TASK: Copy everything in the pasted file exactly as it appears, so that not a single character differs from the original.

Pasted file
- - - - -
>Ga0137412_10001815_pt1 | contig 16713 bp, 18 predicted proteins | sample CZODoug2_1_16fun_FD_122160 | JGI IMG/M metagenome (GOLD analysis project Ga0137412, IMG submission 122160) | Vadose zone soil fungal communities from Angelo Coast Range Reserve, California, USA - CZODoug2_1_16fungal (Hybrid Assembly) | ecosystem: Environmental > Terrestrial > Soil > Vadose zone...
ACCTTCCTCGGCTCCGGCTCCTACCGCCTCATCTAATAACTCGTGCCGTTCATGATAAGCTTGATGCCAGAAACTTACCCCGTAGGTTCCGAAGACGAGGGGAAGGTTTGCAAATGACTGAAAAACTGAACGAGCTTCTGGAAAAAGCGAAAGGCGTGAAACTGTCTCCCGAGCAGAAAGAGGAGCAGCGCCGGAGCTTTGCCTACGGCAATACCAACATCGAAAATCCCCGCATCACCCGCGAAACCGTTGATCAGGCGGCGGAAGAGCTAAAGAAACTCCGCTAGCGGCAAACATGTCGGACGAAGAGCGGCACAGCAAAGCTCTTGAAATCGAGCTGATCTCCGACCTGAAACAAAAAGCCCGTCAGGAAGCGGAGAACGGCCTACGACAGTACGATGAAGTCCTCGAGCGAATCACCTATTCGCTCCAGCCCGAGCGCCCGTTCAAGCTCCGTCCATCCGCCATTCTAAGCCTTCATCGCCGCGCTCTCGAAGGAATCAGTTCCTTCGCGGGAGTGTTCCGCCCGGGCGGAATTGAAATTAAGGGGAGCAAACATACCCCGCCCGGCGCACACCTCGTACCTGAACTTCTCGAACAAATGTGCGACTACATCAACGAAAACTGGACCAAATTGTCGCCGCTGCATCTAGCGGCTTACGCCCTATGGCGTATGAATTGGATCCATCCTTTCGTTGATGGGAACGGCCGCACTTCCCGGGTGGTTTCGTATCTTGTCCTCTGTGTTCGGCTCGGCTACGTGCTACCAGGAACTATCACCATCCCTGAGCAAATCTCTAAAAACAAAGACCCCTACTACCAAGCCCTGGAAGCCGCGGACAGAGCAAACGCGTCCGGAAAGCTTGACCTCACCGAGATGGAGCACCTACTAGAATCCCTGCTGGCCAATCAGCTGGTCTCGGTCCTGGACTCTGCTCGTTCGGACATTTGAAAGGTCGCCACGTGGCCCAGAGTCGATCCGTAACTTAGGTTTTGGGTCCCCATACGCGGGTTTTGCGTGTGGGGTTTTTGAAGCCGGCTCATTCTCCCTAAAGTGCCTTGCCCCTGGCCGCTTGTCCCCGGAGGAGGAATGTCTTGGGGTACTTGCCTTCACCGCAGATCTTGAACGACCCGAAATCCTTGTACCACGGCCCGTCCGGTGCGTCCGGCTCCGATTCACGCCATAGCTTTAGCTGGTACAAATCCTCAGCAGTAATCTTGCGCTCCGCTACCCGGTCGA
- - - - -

>Ga0137412_10001815_pt1 | contig 16713 bp, 18 predicted proteins | sample CZODoug2_1_16fun_FD_122160 | JGI IMG/M metagenome (GOLD analysis project Ga0137412, IMG submission 122160) | Vadose zone soil fungal communities from Angelo Coast Range Reserve, California, USA - CZODoug2_1_16fungal (Hybrid Assembly) | ecosystem: Environmental > Terrestrial > Soil > Vadose zone...
ACCTTCCTCGGCTCCGGCTCCTACCGCCTCATCTAATAACTCGTGCCGTTCATGATAAGCTTGATGCCAGAAACTTACCCCGTAGGTTCCGAAGACGAGGGGAAGGTTTGCAAATGACTGAAAAACTGAACGAGCTTCTGGAAAAAGCGAAAGGCGTGAAACTGTCTCCCGAGCAGAAAGAGGAGCAGCGCCGGAGCTTTGCCTACGGCAATACCAACATCGAAAATCCCCGCATCACCCGCGAAACCGTTGATCAGGCGGCGGAAGAGCTAAAGAAACTCCGCTAGCGGCAAACATGTCGGACGAAGAGCGGCACAGCAAAGCTCTTGAAATCGAGCTGATCTCCGACCTGAAACAAAAAGCCCGTCAGGAAGCGGAGAACGGCCTACGACAGTACGATGAAGTCCTCGAGCGAATCACCTATTCGCTCCAGCCCGAGCGCCCGTTCAAGCTCCGTCCATCCGCCATTCTAAGCCTTCATCGCCGCGCTCTCGAAGGAATCAGTTCCTTCGCGGGAGTGTTCCGCCCGGGCGGAATTGAAATTAAGGGGAGCAAACATACCCCGCCCGGCGCACACCTCGTACCTGAACTTCTCGAACAAATGTGCGACTACATCAACGAAAACTGGACCAAATTGTCGCCGCTGCATCTAGCGGCTTACGCCCTATGGCGTATGAATTGGATCCATCCTTTCGTTGATGGGAACGGCCGCACTTCCCGGGTGGTTTCGTATCTTGTCCTCTGTGTTCGGCTCGGCTACGTGCTACCAGGAACTATCACCATCCCTGAGCAAATCTCTAAAAACAAAGACCCCTACTACCAAGCCCTGGAAGCCGCGGACAGAGCAAACGCGTCCGGAAAGCTTGACCTCACCGAGATGGAGCACCTACTAGAATCCCTGCTGGCCAATCAGCTGGTCTCGGTCCTGGACTCTGCTCGTTCGGACATTTGAAAGGTCGCCACGTGGCCCAGAGTCGATCCGTAACTTAGGTTTTGGGTCCCCATACGCGGGTTTTGCGTGTGGGGTTTTTGAAGCCGGCTCATTCTCCCTAAAGTGCCTTGCCCCTGGCCGCTTGTCCCCGGAGGAGGAATGTCTTGGGGTACTTGCCTTCACCGCAGATCTTGAACGACCCGAAATCCTTGTACCACGGCCCGTCCGGTGCGTCCGGCTCCGATTCACGCCATAGCTTTAGCTGGTACAAATCCTCAGCAGTAATCTTGCGCTCCGCTACCCGGTCGA